Calculated glaze expansions must be treated with caution for several reasons:
The procedure for making a glaze expansion sample is described below and shown at right. Hall made 124! You should appreciate how much work lies behind those numbers in expansion tables when you wonder why so many authors measured so few oxides.
The coefficients of the two clay bodies I use were measured on the same apparatus
and over the same range as used for the glaze expansions:
Tucker Smooth White stoneware: 6.64x10-6/K
Tucker 6-50 porcelain: 7.71x10-6/K
It is generally believed that the expansion for a stable glaze must be 1-10% less than that of the clay. Glaze expansions much less than this can result in shivering - the breaking off of sharp pieces of glaze under thermal stress. Glaze expansions higher than that of the clay can cause crazing - fine cracks in the glaze surface that will trap contaminants, thus making the item unsuitable for containing food.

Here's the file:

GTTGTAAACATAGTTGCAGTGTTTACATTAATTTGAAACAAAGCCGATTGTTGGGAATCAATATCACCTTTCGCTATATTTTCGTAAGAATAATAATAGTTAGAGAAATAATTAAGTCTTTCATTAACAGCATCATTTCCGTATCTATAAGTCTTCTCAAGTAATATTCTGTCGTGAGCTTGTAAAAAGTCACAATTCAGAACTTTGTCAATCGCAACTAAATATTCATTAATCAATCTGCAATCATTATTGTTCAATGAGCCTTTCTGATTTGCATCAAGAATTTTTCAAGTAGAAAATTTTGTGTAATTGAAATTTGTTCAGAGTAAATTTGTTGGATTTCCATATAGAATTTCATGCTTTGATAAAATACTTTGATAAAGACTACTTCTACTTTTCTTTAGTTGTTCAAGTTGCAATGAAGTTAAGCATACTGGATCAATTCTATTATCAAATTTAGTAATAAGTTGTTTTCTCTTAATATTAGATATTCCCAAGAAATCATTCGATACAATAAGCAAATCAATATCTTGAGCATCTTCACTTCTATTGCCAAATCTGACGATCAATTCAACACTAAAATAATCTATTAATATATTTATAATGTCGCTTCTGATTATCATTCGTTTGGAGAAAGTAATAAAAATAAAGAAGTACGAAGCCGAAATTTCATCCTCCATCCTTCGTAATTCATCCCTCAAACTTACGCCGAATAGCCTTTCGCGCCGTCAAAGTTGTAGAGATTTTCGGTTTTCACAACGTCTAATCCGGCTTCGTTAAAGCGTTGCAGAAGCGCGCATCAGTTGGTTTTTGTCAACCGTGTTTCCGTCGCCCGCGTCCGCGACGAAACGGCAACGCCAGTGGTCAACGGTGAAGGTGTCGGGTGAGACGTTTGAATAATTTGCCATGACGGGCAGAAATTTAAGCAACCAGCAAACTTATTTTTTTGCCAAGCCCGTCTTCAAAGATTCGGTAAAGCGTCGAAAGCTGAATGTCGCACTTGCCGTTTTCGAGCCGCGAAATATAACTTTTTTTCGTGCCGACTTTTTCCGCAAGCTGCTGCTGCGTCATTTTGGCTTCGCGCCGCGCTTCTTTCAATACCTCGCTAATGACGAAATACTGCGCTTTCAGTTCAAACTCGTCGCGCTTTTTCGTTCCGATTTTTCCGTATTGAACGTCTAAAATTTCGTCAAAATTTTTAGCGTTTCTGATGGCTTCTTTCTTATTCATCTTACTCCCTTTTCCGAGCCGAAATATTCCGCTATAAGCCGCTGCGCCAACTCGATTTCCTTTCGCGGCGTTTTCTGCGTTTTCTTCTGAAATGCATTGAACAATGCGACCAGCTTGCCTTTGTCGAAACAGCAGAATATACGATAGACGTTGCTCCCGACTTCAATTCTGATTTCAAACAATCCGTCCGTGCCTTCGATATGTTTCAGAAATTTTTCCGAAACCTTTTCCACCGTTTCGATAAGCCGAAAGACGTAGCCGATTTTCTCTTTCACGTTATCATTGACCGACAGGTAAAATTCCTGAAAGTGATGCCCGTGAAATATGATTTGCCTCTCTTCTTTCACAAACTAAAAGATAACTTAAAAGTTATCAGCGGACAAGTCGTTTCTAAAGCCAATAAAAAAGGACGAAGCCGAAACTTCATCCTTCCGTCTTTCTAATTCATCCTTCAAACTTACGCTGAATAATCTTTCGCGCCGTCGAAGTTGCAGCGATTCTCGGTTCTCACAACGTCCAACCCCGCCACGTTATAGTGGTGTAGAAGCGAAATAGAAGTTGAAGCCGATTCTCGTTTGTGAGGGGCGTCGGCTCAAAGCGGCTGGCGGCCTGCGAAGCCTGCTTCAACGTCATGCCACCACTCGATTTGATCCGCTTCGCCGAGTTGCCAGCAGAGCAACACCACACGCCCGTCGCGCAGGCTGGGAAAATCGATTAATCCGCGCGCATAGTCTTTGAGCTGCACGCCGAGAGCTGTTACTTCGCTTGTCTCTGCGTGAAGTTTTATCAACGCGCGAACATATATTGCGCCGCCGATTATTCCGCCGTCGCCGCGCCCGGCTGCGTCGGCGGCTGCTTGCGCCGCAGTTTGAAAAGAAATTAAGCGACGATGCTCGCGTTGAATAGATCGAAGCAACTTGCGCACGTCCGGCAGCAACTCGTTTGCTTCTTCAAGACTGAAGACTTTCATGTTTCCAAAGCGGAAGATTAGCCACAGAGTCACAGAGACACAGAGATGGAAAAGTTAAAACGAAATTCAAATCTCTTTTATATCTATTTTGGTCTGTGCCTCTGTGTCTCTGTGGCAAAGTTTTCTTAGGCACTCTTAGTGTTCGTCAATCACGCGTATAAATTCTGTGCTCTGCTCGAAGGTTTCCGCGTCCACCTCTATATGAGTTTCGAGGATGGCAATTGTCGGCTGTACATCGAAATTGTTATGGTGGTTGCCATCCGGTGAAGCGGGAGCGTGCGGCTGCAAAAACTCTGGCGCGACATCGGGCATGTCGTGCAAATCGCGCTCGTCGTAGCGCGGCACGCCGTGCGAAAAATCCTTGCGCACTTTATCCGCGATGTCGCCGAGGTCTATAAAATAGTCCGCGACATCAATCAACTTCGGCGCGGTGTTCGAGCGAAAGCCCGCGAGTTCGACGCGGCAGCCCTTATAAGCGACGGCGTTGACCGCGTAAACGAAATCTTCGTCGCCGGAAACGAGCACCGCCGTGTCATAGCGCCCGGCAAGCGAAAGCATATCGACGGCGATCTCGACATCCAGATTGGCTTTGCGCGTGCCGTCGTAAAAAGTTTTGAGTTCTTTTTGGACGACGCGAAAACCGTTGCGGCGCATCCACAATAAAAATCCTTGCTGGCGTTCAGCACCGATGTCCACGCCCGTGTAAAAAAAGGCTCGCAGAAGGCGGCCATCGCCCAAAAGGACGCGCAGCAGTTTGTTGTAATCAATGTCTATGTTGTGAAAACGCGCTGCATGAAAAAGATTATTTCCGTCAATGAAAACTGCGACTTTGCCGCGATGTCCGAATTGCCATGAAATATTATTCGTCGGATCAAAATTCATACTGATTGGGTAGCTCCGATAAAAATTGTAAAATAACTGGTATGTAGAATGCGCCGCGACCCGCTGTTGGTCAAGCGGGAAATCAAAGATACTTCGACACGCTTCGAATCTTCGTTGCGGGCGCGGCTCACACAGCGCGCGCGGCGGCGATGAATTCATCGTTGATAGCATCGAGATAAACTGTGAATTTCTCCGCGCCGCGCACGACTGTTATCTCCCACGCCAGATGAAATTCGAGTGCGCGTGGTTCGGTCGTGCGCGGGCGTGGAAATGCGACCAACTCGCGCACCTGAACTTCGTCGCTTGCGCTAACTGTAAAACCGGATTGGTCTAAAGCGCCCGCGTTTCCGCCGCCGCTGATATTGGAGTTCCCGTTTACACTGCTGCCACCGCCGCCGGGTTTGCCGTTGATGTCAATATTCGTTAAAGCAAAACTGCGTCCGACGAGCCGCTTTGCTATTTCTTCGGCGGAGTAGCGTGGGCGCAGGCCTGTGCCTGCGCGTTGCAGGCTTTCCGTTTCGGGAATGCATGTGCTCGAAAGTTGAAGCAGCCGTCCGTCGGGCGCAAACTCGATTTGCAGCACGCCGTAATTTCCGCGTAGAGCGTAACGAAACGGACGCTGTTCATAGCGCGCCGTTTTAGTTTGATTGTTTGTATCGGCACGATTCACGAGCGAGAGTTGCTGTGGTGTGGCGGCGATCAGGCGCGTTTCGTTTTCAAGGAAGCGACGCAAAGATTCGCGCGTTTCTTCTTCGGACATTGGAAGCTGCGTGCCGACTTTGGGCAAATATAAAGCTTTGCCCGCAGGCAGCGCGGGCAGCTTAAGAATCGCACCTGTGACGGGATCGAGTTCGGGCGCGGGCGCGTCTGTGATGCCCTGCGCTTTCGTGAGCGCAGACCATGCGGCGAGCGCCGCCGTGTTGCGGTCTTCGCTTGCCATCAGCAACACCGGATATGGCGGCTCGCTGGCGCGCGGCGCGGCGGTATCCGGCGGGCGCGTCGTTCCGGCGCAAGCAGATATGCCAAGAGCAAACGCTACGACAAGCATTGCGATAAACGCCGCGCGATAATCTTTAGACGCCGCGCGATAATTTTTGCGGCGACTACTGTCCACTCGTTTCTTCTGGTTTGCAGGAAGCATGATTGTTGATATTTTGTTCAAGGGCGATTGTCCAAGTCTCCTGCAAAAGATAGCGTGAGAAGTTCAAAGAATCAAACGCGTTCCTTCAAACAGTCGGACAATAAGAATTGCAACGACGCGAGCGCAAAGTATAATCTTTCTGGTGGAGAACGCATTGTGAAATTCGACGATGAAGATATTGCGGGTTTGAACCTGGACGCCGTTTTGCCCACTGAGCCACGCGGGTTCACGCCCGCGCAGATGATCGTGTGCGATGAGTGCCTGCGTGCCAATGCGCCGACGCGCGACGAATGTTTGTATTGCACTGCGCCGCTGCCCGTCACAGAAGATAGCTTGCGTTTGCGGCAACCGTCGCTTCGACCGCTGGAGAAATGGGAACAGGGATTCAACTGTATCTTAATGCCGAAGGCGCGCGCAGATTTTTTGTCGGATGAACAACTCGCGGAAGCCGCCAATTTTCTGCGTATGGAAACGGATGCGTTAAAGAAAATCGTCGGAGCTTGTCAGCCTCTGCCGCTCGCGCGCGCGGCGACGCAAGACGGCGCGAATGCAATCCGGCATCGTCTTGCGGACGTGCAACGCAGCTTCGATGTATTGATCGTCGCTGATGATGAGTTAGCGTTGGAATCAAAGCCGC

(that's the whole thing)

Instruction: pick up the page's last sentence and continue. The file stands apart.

However, analysis of successful glazes from the Clayart archives calls this into question - glazes can have expansions well outside this range and still be successful. The mean COE of these glazes is 6.2x10-6/K as expected, but the range is far wider than 10%. It should be noted, however, that almost none of the testers performed any functional tests, such as a freezer to boiling water cycle.
The tensile strength of a glaze affects the fit of glaze to body. A high tensile strength enables a glaze to withstand a greater mismatch than a low one. Tensile strength varies inversely with thickness, so the thicker the glaze, the more likely it is to fail. Hall provides factors for tensile strength which are useful as a guide to which glaze compositions will be strongest: